Over the past 10 years, tremendous progress has been made in the medical and surgical treatment of bone and connective-tissue cancers, collectively called "sarcomas." Advances in reconstructive surgery, chemotherapy and radiation therapy have made long-term survival with limb-sparing treatment the rule where it once was the exception. Because tumors of bone and soft tissue are relatively rare, a growing number of medical institutions have realized the need to establish multidisciplinary teams to provide appropriate diagnosis and treatment.
In September, 2001, the Division of Musculoskeletal Oncology was established by the Arthur G. James Cancer Hospital and Richard J. Solove Research Institute, and the OSU Comprehensive Cancer Center. The OSUCCC/James is the only center in central and southeastern Ohio dedicated to sarcoma research and care. "We are committed to researching cancer in all its forms and in providing the full range of cancer care services," says David Schuller, MD, executive director of The James and deputy director of the OSUCCC. "For a growing field such as sarcoma research and care, in which the number of experts is limited, we knew it would require a national search to find the top physician-researchers to lead our program.”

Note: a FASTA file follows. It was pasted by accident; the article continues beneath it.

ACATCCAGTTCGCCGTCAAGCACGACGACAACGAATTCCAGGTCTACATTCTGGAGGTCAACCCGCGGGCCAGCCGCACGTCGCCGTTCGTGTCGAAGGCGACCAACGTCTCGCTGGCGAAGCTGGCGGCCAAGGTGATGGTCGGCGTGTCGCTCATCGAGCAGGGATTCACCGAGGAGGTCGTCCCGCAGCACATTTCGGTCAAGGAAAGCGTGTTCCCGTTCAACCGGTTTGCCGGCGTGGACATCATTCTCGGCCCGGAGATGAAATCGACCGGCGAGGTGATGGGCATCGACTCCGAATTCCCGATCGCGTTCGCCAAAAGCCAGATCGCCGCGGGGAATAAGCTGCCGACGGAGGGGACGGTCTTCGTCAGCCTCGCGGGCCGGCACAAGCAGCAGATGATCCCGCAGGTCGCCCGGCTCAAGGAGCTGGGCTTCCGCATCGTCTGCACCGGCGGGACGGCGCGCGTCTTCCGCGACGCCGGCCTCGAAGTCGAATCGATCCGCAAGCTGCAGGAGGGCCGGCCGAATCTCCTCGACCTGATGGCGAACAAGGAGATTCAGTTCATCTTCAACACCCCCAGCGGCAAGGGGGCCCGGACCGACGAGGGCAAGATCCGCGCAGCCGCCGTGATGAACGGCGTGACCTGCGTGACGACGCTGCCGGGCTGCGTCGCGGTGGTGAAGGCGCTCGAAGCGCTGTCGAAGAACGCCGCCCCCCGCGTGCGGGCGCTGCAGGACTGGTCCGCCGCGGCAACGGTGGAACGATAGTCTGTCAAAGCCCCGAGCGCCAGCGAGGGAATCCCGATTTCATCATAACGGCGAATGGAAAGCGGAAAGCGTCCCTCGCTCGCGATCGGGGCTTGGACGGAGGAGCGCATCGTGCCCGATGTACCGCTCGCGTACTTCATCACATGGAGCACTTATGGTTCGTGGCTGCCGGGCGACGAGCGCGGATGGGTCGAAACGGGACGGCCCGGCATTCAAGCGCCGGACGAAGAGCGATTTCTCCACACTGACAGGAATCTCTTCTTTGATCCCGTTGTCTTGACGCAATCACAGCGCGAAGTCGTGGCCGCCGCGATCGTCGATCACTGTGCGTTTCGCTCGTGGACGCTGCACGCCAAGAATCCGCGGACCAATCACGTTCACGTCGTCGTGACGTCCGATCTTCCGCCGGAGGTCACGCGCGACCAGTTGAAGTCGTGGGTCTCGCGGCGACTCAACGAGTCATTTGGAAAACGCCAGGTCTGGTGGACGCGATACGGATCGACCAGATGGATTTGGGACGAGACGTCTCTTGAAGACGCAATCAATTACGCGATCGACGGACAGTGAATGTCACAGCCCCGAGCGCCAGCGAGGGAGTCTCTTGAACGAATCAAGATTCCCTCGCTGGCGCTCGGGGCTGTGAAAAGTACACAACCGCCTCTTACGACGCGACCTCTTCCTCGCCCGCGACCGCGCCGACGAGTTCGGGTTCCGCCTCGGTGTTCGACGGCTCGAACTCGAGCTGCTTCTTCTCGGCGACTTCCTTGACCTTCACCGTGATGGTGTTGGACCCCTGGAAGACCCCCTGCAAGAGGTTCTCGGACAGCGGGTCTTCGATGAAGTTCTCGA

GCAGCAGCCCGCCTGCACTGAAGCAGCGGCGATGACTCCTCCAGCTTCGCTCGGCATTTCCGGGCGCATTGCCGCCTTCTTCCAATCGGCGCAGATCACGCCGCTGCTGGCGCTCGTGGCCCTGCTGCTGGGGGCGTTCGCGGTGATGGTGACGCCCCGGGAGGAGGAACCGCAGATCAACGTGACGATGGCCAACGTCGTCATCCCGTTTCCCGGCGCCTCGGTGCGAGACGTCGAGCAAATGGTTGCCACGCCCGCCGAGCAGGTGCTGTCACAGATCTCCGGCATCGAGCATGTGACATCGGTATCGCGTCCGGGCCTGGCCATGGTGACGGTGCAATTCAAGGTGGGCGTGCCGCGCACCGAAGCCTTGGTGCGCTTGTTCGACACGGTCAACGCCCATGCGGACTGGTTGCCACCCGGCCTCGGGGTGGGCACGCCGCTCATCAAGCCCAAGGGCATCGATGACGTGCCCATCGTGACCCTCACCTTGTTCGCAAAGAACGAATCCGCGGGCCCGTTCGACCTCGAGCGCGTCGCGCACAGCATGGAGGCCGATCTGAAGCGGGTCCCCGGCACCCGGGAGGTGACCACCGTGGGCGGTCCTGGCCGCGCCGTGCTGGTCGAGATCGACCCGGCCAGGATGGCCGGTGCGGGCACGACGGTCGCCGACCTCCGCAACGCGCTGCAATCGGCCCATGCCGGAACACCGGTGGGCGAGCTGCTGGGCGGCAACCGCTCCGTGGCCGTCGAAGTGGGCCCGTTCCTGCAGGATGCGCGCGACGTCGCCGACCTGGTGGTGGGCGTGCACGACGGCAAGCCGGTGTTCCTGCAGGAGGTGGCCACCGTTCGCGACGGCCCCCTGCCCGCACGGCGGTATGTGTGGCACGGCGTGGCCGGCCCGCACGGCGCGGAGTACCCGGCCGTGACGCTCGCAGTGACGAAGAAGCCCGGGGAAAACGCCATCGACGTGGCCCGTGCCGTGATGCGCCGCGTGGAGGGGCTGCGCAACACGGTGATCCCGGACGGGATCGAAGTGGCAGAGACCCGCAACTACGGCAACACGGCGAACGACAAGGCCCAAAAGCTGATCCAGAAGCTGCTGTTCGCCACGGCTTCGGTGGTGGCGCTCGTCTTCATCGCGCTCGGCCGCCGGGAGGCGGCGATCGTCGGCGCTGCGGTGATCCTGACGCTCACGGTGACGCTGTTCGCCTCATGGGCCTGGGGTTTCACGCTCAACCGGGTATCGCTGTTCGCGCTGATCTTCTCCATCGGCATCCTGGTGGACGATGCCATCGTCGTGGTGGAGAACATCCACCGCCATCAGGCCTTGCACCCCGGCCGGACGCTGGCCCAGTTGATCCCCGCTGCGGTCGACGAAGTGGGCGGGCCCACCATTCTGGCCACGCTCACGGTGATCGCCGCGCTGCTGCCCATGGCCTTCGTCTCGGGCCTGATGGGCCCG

Leaders at The OSUCCC/ James and the OSU College of Medicine and Public Health recruited two musculoskeletal oncology specialists to coordinate the diagnostic, surgical and multidisciplinary care of patients of all ages with benign and malignant bone and soft-tissue tumors. Gary Bos, MD, and Joel Mayerson, MD, are among a rare breed of orthopaedic surgeons who focus their expertise on sarcoma care and research. Of the more than 10,000 orthopaedic surgeons in the United States, about 100 or so specialize in musculoskeletal oncology.